Thursday, April 29

Blue Room Makeover

There is a room in our house that has had a identity crisis since we moved in. It is in the middle of the house. It has three doorways. It has built in bookshelves which take up one entire wall. It also has a closet. Here are somethings it is not: It is not a bedroom. It is not a nursery. It is not a guestroom. It is not an office. It is not a playroom. It has tried all of these titles out, but none of them have stuck. We just call it the blue room. Currently, it is a dining room and lately I've been feeling like I need to make a bigger effort at helping this one stick.
I got a vintage tablecloth from Ebay. I finished out the windows with new blinds and fashioned some curtains from a Dwell tablecloth.

I recovered our homemade bench with fabric from my stash.

Refurbished some picture frames with new prints and some paint.

It still feels like it's missing something. Maybe a hanging plant. I don't know... chances are it will serve a different purpose next month.

Monday, April 26

Book Review: The Guernsey Literary and Potato Peel Pie Society

Rating: Liked it!
I had a hard time at first getting in to this post WWII novel about a reporter who is looking for an inspiring topic to write a book on. By happenstance, she begins corresponding with a group of villagers who reside on Guernsey Island, in the English Channel between England and France. Guernsey, while not part of the UK, is a British Crown Dependency. Axis forces occupied the island during WWII. Hitler became obsessed with reinforcing the island and felt he had his foot in the door to capturing England. The Guernsey Literary and Potato Peel Pie Society is an epistolary novel that unfolds the experiences of the islanders during the occupation. The story was interesting and shed light on an aspect of WWII I had no idea existed. I think the letter-writing style took me about half the book to get used to, but once I did I enjoyed this quaint tale.

Friday, April 23

Sock Monkey PJs

Oliver + S Bedtime Story Pattern
It is getting hot here. Muggy hot. Henry has been needing something to cooler to sleep in, so I pulled out my trusty Oliver + S pajama pattern. Can I tell you again how much I love this pattern? I don't know why it hadn't dawned on me before that I could use something other than flannel with it!? I shortened the leg and the sleeve and used store bought biased tape for the trim. I think they turned out great and do the trick keeping this warm sleeper cooler at night. I bought the fabric {here}, if you are interested in that sort of thing.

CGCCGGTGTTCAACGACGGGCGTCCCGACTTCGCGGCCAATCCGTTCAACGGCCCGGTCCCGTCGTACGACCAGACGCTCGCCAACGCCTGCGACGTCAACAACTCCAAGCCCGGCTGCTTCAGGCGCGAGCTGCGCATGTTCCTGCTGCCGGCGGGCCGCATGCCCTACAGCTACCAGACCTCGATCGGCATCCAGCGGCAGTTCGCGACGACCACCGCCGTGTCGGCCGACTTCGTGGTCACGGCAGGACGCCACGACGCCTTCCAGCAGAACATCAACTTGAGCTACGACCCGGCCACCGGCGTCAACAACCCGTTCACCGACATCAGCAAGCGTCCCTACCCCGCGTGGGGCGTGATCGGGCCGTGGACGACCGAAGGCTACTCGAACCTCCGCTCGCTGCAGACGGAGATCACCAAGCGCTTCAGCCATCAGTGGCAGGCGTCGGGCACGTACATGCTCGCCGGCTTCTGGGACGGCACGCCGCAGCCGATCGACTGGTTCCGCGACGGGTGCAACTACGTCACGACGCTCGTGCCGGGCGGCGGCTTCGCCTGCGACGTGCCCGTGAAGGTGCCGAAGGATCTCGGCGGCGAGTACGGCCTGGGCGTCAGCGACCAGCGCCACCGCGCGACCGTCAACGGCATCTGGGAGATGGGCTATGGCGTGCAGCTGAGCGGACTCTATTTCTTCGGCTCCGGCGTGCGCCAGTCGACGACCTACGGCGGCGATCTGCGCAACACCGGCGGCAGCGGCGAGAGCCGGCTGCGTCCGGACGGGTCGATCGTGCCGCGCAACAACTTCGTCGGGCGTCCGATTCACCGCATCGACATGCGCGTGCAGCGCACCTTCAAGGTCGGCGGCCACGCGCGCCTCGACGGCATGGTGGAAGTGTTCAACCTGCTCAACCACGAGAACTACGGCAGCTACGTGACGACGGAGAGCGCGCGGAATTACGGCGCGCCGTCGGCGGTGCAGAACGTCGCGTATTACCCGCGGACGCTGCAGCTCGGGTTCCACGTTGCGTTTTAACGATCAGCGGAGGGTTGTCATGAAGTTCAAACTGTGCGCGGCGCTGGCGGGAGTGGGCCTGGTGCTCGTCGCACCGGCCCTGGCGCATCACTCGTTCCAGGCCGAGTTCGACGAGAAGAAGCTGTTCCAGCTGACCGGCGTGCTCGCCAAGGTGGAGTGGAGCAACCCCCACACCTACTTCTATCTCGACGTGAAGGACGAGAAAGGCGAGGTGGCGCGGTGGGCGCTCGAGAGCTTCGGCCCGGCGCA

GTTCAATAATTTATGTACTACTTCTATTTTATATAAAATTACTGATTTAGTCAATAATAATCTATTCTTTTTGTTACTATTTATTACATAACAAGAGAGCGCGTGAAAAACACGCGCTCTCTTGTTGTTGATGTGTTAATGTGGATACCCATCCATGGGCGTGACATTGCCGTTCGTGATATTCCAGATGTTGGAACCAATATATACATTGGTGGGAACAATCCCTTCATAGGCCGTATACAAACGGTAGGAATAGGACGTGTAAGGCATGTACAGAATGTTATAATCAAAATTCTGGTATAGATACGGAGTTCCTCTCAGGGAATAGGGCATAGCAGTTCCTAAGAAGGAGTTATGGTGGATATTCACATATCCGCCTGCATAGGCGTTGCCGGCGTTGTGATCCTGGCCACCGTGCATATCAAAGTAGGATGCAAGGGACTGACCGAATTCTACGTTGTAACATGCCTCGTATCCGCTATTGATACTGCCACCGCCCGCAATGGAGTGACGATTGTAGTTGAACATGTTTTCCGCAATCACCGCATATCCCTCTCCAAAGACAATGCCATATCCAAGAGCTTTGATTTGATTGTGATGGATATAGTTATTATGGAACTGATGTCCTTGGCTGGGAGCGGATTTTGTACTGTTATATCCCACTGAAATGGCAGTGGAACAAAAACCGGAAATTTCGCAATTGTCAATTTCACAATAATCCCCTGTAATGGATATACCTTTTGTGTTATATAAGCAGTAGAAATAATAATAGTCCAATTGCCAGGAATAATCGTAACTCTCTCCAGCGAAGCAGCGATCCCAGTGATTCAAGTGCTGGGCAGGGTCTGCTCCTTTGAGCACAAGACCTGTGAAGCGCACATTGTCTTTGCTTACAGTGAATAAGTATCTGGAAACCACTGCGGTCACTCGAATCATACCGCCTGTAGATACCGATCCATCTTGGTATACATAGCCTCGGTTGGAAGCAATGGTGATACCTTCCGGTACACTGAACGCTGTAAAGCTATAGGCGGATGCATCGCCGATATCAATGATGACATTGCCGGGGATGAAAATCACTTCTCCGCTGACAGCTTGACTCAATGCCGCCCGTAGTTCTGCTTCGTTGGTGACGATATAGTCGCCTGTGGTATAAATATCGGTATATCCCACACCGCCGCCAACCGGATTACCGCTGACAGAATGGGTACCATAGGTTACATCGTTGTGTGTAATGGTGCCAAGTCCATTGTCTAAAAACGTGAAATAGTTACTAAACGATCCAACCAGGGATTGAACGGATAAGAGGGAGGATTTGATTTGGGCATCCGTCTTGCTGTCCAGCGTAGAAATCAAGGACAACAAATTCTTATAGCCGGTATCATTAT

Thursday, April 22

Making Cookies With Grandma

For many years I fantasized about the day grandchildren would come to my house to make cookies with me. So when out of state grand daughters and our oldest grandson managed to visit at the same time this winter, my dream came true! Nothing says love like flour on your face and a shared bite of cookie dough. You can tell it was a dream because I am still in my pj's.

Grandma's Butter Cookies
3 cups flour
1 cup sugar
3 tsp. baking powder
3/4 tsp. salt
1 cup butter
1 egg
1 tsp. vanilla
2 T. milk
Blend all dry ingredients. Cut in flour. Combine with wet ingredients to make a stiff dough. Roll out to 1/4 inch thick and cut with cookie cutters. Bake at 400 for 8-10 minutes, depending on size and thickness. Remove when cookies just start to turn golden on the edges. Cool on pan for a minute and then on a rack. Frost and decorate as desired.